More Facts & Figures
National name: República de Nicaragua
Languages: Spanish 98% (official); English and indigenous languages on Atlantic coast (1995)
Ethnicity/race: mestizo 69%, white 17%, black 9%, Amerindian 5%
Religions: Roman Catholic 73%, Evangelical 15%, Moravian 2%, none 9% (1995)
National Holiday: Independence Day, September 15
Literacy rate: 68% (2003 est.)
Economic summary: GDP/PPP (2009 est.): $16.53 billion; per capita $2,800. Real growth rate: –2.9%. Inflation: 4.3%. Unemployment: 5.9% plus underemployment of 46.5% (2007 est.). Arable land: 15%. Agriculture: coffee, bananas, sugarcane, cotton, rice, corn, tobacco, sesame, soya, beans; beef, veal, pork, poultry, dairy products; shrimp, lobsters. Labor force: 2.262 million; agriculture 29%, industry 19%, services 52% (2006 est.). Industries: food processing, chemicals, machinery and metal products, textiles, clothing, petroleum refining and distribution, beverages, footwear, wood. Natural resources: gold, silver, copper, tungsten, lead, zinc, timber, fish. Exports: $2.3 billion (2009 est.): coffee, beef, shrimp and lobster, tobacco, sugar, gold, peanuts. Imports: $3.968 billion (2009 est.): consumer goods, machinery and equipment, raw materials, petroleum products. Major trading partners: U.S., El Salvador, Mexico, Honduras, Costa Rica, Venezuela, China, Guatemala (2006).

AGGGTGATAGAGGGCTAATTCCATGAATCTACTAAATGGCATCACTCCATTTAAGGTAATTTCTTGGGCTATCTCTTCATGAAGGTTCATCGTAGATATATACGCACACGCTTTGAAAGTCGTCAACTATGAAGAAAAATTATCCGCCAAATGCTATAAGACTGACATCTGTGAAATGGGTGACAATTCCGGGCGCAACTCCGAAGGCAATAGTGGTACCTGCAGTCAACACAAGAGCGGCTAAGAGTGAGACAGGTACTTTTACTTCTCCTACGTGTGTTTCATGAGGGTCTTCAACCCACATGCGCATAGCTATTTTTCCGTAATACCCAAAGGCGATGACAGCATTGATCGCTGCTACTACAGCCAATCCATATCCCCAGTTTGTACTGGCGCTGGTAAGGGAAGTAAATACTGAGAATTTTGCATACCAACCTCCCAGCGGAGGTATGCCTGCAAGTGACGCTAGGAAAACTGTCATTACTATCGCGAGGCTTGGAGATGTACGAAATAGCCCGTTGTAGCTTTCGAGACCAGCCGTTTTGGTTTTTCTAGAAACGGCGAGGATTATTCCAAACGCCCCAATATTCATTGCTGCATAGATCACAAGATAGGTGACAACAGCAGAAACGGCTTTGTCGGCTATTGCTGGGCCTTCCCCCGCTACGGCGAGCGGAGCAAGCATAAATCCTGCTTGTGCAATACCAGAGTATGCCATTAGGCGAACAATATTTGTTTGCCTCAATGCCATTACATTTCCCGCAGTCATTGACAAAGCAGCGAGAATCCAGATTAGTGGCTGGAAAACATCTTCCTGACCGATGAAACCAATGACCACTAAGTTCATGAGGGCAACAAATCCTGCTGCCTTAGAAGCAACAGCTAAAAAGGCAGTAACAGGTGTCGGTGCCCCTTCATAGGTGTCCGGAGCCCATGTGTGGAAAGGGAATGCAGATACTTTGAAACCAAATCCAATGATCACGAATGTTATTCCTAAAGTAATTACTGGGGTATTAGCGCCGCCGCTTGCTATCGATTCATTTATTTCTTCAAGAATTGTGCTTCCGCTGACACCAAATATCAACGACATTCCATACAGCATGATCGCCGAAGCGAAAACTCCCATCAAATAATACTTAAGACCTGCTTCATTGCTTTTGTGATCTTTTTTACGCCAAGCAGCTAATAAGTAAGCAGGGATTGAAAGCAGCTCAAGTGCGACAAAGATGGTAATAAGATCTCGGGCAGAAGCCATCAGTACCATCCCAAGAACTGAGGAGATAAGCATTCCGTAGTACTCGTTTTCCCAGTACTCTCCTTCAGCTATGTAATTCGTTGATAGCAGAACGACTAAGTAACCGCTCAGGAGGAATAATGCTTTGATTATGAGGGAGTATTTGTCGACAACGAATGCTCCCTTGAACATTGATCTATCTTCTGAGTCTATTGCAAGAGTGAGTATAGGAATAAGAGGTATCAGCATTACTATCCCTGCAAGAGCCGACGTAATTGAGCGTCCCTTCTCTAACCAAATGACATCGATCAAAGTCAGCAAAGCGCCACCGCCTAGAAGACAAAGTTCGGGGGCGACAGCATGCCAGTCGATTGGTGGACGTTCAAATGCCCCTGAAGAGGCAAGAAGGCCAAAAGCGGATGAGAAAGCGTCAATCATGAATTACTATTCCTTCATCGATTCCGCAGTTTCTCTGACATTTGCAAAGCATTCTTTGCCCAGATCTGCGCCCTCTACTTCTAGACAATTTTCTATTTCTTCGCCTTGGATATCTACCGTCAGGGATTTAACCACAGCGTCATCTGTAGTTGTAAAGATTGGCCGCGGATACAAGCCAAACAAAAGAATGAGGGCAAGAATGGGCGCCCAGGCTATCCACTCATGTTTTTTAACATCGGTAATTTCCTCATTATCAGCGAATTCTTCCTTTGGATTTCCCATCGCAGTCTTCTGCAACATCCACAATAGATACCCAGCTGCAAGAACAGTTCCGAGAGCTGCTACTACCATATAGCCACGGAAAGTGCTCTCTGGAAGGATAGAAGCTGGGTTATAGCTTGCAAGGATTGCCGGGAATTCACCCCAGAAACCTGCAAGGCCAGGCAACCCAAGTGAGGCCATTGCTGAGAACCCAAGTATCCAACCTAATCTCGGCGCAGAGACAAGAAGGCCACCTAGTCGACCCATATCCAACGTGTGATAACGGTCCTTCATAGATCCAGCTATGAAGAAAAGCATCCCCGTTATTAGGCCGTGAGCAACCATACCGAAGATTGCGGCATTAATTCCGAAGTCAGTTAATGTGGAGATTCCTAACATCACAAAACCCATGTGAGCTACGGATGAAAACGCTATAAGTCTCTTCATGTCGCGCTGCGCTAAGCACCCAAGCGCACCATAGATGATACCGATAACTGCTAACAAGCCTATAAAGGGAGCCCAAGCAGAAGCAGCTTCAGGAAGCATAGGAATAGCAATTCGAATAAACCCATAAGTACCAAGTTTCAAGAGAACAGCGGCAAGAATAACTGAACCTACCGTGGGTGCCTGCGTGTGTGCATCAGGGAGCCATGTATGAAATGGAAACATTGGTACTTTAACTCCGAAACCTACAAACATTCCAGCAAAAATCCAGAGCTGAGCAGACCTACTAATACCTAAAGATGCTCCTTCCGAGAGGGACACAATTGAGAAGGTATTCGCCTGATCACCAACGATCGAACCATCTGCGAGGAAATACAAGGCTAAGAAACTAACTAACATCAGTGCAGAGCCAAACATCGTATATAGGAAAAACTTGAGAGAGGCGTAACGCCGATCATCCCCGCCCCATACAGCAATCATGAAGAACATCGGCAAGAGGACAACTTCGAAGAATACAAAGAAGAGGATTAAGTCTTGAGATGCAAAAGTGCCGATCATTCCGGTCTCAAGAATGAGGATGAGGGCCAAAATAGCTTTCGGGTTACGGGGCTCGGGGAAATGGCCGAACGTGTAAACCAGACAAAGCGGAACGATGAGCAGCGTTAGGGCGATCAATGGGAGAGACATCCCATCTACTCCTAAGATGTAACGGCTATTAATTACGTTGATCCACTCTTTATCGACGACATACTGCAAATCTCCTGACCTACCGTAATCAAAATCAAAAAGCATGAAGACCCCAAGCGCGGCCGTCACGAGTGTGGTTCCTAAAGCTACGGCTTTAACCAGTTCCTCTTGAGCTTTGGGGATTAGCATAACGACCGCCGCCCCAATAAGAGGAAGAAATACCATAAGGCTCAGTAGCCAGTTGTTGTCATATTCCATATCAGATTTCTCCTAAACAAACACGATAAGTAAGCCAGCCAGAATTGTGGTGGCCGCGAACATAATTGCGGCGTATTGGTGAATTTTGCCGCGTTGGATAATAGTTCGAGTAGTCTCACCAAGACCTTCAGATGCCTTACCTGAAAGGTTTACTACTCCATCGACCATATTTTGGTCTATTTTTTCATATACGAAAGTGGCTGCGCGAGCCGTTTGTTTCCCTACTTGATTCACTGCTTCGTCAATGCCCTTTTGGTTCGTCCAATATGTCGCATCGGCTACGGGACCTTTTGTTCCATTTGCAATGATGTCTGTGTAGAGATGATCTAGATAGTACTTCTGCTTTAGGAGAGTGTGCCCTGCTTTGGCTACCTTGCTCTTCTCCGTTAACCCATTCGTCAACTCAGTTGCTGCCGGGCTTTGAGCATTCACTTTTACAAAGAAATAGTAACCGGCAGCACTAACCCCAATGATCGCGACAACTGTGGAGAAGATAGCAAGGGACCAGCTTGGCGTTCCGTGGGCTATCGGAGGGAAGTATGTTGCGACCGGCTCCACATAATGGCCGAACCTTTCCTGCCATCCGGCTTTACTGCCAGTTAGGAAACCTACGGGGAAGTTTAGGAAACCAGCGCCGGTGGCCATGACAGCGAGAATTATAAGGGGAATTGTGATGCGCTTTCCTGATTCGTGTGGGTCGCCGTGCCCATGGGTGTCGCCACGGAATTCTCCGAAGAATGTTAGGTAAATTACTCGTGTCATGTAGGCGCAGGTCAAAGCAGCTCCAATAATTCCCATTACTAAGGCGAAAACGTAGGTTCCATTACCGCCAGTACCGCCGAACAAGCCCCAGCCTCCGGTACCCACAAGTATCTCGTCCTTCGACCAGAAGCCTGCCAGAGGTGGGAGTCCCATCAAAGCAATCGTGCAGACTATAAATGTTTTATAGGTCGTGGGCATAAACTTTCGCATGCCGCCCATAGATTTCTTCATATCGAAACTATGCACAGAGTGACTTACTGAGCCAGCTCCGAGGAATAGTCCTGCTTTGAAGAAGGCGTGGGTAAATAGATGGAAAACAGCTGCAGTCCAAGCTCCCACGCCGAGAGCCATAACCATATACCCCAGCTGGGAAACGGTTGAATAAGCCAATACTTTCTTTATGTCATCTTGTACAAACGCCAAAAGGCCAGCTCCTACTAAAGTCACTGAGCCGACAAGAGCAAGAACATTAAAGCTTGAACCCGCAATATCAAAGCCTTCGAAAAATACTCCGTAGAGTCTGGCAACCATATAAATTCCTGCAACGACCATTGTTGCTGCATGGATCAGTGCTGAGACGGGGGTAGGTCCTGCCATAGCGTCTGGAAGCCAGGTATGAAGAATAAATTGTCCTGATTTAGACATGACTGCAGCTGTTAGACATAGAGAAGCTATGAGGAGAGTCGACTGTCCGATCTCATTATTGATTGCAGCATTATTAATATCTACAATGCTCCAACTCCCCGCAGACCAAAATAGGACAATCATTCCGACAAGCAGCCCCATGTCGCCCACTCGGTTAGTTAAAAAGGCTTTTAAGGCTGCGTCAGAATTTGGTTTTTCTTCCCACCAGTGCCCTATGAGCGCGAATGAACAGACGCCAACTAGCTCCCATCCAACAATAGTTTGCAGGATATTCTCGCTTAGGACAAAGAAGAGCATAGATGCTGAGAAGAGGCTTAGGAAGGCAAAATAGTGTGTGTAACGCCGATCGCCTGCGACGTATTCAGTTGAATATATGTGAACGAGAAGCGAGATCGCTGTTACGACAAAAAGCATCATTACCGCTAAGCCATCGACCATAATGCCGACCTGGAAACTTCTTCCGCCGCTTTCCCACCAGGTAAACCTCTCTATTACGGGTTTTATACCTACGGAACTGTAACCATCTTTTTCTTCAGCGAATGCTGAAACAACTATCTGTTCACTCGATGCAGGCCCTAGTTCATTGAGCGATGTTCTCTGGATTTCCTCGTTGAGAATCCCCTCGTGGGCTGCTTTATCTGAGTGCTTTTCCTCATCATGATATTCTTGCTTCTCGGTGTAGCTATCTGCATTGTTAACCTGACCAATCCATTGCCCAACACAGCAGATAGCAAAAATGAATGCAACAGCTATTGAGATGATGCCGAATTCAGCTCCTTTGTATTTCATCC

Communications: Telephones: main lines in use: 247,900 (2006); mobile cellular: 1.83 million (2006). Radio broadcast stations: AM 63, FM 32, shortwave 1 (1998). Radios: 1.24 million (1997). Television broadcast stations: 3 (plus seven low-power repeaters) (1997). Televisions: 320,000 (1997). Internet Service Providers (ISPs): 27,941 (2007). Internet users: 155,000 (2006).
Transportation: Railways: 6 km (2006). Highways: total: 19,032 km; paved: 2,094 km; unpaved: 16,938 km (2005). Waterways: 2,220 km (including 2 large lakes). Ports and harbors: Bluefields, Corinto, El Bluff, Puerto Cabezas, Puerto Sandino, Rama, San Juan del Sur. Airports: 163 (2007).
International disputes: territorial disputes with Colombia over the Archipelago de San Andres y Providencia and Quita Sueno Bank region; with respect to the maritime boundary question in the Golfo de Fonseca, the ICJ referred to the line determined by the 1900 Honduras-Nicaragua Mixed Boundary Commission and advised that some tripartite resolution among El Salvador, Honduras, and Nicaragua likely would be required; legal dispute over navigational rights of San Juan River on border with Costa Rica.